If you’ve read the first two books in Justin Woolley’s The Territory series, you won’t want to miss A World of Ash. The final book in the trilogy is exactly the conclusion I wanted for this series. If you haven’t read this engaging and endearing series, you have missed out on a quest just as good as the one that stupid Potter boy went on, and this one has zombies. Start with A Town Called Dust, and proceed with glee.
Trapped in a city no one knows exists, Squid lies dying as Nim fights for their lives. With every minute, their hope of getting the vaccine back to civilization is fading. From the brink of death and the edge of the world, Squid must once again conquer dangers even more sinister than the undead – the future of humankind depends on it.
But Squid’s efforts will be wasted if Lynn cannot keep the people of Alice safe until he returns, and Lynn is now a hostage of the Holy Order. Forced to face punishment at the hands of the High Priestess, Lynn is at the mercy of the mad cult, as beyond the wall the undead horde continues its relentless approach.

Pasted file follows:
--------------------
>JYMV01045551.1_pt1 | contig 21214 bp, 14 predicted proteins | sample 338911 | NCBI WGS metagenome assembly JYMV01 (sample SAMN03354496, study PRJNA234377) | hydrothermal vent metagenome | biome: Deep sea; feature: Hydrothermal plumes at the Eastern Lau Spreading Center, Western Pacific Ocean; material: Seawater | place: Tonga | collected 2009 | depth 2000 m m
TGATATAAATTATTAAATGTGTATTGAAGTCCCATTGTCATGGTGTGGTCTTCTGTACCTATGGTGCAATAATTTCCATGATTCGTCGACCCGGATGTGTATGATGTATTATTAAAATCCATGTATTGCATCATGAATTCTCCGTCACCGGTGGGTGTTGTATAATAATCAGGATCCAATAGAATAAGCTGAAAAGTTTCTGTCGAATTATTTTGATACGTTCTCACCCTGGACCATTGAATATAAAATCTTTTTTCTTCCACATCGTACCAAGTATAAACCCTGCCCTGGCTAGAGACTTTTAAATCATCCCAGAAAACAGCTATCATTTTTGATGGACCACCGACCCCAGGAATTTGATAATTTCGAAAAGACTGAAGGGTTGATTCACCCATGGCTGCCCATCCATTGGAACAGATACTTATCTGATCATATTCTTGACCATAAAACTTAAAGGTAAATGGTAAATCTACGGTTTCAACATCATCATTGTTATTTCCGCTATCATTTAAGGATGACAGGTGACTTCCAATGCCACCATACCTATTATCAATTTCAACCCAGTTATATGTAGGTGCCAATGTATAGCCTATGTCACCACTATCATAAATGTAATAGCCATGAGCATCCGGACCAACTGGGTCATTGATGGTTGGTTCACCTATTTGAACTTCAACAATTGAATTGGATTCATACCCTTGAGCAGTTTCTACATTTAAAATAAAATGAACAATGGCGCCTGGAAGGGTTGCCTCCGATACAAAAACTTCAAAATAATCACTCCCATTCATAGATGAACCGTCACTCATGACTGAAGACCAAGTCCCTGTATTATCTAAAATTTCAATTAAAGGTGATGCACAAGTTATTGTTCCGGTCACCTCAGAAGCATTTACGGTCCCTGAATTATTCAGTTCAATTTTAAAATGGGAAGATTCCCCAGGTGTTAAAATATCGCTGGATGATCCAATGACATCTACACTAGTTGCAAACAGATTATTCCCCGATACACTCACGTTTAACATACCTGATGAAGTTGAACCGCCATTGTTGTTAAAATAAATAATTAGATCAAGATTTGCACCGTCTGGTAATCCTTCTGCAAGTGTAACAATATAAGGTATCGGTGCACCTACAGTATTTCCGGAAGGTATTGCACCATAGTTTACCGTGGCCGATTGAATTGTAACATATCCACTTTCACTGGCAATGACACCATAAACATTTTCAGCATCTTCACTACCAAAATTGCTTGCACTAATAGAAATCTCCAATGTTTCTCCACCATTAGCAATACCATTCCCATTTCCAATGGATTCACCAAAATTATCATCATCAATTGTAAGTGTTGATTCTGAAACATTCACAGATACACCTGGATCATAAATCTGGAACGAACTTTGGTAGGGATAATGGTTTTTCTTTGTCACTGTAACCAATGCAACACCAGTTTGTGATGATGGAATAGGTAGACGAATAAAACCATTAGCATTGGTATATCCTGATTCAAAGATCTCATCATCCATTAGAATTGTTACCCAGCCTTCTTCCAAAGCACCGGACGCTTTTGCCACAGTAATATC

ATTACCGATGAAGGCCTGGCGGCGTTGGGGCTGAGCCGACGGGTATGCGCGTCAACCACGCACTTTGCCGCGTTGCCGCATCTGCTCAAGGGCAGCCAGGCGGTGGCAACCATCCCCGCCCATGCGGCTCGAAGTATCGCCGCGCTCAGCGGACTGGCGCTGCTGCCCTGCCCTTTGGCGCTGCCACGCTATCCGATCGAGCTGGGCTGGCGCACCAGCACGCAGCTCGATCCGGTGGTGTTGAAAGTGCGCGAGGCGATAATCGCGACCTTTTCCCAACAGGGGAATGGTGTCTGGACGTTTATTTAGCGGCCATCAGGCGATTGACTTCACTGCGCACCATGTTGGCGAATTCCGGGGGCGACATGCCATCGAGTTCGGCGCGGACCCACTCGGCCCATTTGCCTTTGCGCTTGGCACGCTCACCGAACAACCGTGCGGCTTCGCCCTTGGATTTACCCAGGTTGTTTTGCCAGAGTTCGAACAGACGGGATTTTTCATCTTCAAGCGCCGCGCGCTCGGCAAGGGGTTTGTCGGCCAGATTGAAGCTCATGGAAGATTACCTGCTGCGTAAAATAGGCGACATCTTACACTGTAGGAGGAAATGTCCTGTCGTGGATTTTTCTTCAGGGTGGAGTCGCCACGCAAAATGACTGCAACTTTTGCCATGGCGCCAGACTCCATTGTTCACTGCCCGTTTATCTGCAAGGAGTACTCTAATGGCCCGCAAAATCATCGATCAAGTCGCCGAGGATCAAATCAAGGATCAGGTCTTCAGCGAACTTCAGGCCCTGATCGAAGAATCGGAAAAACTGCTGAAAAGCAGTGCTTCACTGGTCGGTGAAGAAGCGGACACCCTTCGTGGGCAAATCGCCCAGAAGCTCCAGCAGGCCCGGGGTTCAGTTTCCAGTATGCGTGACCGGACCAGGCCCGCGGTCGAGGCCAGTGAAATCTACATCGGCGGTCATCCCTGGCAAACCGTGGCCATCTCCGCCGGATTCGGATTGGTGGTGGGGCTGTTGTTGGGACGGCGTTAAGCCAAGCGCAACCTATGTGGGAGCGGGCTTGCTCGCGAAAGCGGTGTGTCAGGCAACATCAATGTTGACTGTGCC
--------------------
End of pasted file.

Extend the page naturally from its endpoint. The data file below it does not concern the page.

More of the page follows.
Caught between madness and mindlessness, the odds are stacked against Squid and Lynn. Will they triumph or do they already walk in a world of ash?
This book really does close the circle on Squid’s evolution, but it does so in way that stays true to the character I have come to love. While Squid comes into his own, many of the characters were in need of some redemption after book two – I’m pointing at you, Lynn – and this book is really about redemption for this society and for this group of people. While the character development is important to me, many readers will be looking to see if this installment is up to the action standards we have come to expect. Yes. There are several sequences of action that are just as exciting as the battle in Dust, and this time, readers don’t have to wait forever to get there. Things pick up right where A City Called Smoke left off – you know, at that almost unbearable cliffhanger! Lots of zombies, lots of guns, and a surprising revelation about the cure that Squid has been seeking all happen in just the first chapters. I did feel like the author chose to skirt a big conflict that he set up in ACCS, and some fans will be disappointed by that because, well, you know people – can’t please everyone. Glad it pleased me, though. Overall, I’m really satisfied by this series, and I think other fans will be as well. Language and situations and interest levels are appropriate for middle school and high school readers.
I received an ARC from the publisher via NetGalley in exchange for an honest review.